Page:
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Findings were presented during a late breaking science session at the American Heart Association’s annual Hypertension Scientific Sessions in Boston and simultaneously published in the Journal of the American Medical Association.
High blood pressure, also called hypertension, is when the force of blood pushing against your artery walls is consistently too high. This damages your arteries over time and can lead to serious complications like heart attack or stroke. Uncontrolled or resistant hypertension is when your blood pressure remains high or unmanaged, despite taking medications. People with hard-to-treat, resistant hypertension have an even higher risk of stroke, kidney disease and heart failure than those whose high blood pressure is regulated.
Lorundrostat was developed to address abnormally elevated aldosterone, a hormone your adrenal glands release that regulates blood pressure by managing the levels of sodium and potassium in your blood. Aldosterone synthase inhibitors are a novel class of blood pressure-lowering medication that decrease the body’s production of aldosterone. Medicines currently available for patients block the receptor for aldosterone, but aldosterone can still be circulating and have a negative impact on patients. Up to 25 percent of all people with hypertension exhibit abnormal aldosterone levels.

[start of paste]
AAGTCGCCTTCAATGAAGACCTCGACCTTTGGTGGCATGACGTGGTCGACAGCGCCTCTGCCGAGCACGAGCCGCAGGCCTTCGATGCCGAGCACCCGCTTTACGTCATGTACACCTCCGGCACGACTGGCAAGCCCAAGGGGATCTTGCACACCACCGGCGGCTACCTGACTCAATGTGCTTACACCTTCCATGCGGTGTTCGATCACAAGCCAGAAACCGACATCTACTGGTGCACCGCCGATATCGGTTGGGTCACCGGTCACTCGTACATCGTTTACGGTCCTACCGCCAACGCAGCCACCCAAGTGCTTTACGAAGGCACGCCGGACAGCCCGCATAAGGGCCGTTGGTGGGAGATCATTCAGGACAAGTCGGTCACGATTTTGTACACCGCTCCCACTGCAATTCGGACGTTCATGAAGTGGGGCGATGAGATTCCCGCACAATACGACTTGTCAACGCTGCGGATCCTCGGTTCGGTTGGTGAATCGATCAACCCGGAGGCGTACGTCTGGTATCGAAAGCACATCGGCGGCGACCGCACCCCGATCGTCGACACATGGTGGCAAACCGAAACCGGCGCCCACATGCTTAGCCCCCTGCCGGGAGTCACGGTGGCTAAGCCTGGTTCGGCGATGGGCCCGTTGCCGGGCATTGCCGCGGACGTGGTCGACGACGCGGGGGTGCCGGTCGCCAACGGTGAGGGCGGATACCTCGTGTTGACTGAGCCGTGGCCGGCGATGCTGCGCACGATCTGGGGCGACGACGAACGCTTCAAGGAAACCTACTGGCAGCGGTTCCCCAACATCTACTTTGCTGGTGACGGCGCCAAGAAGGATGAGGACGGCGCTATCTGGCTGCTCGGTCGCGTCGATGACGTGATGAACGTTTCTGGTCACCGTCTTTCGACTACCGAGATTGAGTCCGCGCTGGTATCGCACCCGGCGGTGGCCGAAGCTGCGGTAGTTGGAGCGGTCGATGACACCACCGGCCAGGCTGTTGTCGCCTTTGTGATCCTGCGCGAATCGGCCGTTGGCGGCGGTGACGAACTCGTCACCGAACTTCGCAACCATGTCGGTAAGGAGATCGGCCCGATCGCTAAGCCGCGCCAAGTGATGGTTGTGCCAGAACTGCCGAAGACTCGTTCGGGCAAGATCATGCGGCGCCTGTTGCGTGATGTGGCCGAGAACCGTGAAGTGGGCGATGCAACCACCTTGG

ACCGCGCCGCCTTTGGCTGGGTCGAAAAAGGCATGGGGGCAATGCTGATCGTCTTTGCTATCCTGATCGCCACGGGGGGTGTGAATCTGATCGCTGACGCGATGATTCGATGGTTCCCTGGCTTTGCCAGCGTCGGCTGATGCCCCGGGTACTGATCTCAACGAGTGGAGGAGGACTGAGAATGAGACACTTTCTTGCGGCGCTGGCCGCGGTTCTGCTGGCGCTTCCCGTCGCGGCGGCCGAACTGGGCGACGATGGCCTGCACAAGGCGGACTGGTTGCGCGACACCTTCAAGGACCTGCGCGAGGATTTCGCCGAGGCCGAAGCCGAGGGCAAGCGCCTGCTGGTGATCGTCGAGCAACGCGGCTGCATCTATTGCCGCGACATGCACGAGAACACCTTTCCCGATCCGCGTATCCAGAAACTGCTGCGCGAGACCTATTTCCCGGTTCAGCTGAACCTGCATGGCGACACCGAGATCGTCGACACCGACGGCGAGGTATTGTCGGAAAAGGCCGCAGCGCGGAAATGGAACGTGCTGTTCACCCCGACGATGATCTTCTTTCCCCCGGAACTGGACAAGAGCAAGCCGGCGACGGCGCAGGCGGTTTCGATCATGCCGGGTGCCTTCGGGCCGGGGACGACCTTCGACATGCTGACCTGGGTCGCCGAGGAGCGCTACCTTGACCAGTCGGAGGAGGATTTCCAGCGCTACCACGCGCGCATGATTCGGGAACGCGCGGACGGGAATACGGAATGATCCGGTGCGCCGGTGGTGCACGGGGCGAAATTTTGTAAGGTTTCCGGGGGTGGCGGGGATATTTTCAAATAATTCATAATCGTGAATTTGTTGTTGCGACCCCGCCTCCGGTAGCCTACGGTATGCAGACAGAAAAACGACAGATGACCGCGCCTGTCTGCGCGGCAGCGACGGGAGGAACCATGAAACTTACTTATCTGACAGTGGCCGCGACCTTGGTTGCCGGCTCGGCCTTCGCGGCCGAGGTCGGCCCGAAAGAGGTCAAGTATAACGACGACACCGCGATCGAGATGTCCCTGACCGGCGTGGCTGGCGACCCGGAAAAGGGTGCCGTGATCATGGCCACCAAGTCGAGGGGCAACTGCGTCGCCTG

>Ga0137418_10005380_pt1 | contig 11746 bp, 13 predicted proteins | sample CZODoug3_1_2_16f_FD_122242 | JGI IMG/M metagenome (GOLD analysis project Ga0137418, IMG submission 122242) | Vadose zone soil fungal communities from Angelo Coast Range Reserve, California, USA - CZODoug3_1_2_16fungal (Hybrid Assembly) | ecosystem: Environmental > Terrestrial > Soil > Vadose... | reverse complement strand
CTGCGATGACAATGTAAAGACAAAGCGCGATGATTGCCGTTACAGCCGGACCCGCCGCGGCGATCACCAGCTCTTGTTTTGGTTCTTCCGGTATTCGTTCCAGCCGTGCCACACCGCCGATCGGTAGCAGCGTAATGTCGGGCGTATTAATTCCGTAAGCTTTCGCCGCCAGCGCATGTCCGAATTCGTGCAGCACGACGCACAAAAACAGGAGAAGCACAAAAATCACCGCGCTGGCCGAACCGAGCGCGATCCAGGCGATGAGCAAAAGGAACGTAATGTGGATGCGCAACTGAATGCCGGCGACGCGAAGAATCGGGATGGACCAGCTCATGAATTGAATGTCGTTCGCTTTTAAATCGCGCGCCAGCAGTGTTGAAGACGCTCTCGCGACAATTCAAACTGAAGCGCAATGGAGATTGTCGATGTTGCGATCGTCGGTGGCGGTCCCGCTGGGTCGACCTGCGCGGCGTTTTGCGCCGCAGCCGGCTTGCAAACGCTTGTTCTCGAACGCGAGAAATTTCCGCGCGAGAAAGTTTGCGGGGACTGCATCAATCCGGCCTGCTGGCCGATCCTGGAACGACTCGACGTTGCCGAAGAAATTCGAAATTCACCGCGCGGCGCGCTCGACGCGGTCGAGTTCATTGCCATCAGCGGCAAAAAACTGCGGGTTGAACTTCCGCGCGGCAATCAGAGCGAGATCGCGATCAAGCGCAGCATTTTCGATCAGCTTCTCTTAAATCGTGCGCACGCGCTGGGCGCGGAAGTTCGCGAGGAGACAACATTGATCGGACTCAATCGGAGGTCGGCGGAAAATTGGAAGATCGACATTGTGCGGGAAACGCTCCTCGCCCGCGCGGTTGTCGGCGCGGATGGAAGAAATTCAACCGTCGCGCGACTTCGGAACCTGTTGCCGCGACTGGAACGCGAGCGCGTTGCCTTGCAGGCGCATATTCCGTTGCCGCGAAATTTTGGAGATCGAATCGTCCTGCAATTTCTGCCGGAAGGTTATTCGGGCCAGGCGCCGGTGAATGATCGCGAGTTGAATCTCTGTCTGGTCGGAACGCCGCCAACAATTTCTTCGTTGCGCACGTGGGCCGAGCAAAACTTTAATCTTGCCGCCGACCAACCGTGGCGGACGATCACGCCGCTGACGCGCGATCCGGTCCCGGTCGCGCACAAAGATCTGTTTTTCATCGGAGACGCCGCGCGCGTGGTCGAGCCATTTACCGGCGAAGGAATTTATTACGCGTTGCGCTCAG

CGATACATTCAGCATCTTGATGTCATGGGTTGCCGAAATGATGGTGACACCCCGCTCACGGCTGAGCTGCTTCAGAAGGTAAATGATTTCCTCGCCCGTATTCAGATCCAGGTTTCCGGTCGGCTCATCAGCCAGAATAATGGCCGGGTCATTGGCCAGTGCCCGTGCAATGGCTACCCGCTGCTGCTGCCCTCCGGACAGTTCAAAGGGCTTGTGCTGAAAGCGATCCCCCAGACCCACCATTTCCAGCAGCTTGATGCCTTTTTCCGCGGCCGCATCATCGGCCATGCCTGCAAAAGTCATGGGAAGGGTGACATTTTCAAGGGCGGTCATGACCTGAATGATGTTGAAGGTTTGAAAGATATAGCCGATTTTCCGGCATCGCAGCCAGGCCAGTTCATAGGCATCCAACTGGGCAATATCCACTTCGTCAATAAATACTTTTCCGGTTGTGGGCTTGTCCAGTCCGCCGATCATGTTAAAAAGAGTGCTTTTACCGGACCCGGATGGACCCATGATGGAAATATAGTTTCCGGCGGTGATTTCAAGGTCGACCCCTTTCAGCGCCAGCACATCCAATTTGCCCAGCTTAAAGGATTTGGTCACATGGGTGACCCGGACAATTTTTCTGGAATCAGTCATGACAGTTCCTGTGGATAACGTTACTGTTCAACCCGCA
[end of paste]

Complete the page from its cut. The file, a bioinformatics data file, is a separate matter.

In the Target-HTN Phase 2 randomized clinical trial, 200 patients were given a placebo or one of five different doses of lorundrostat, ranging from 12.5mg to 100mg a day. Researchers found patients who had taken the drug had lower blood pressure, particularly at the higher dosages. Those taking 50mg daily dose of lorundrostat saw a decrease of 10 blood pressure points when compared to placebo. The amount of blood pressure lowering was even better among individuals with obesity.
“We know that only a third of people with high blood pressure in the United States have it under control and we know obesity is a major factor increasing blood pressure,” said the study’s lead author Luke Laffin, M.D., co-director of the Center for Blood Pressure Disorders in the Heart Vascular & Thoracic Institute at Cleveland Clinic. “New strategies and new safe, effective medications are needed to help this patient population. While further studies of this drug are needed, these results are encouraging, particularly among patients with obesity-associated hypertension.”
“These findings are important because no new classes of blood pressure lowering-drugs have been introduced for many years, said the study’s senior author , Steven E. Nissen, M.D., Chief Academic Officer of the Heart, Vascular & Thoracic Institute at Cleveland Clinic. “Blood pressure is difficult to control in some patients particularly those with obesity and diabetes, so new options will be valuable.”
Additional trials are planned to further study this medication paired with standard treatments.
The study was funded by Mineralys Therapeutics, developer of lorundrostat.
Dr. Laffin has served on steering committees for Mineralys Therapeutics, however, he did not receive any compensation.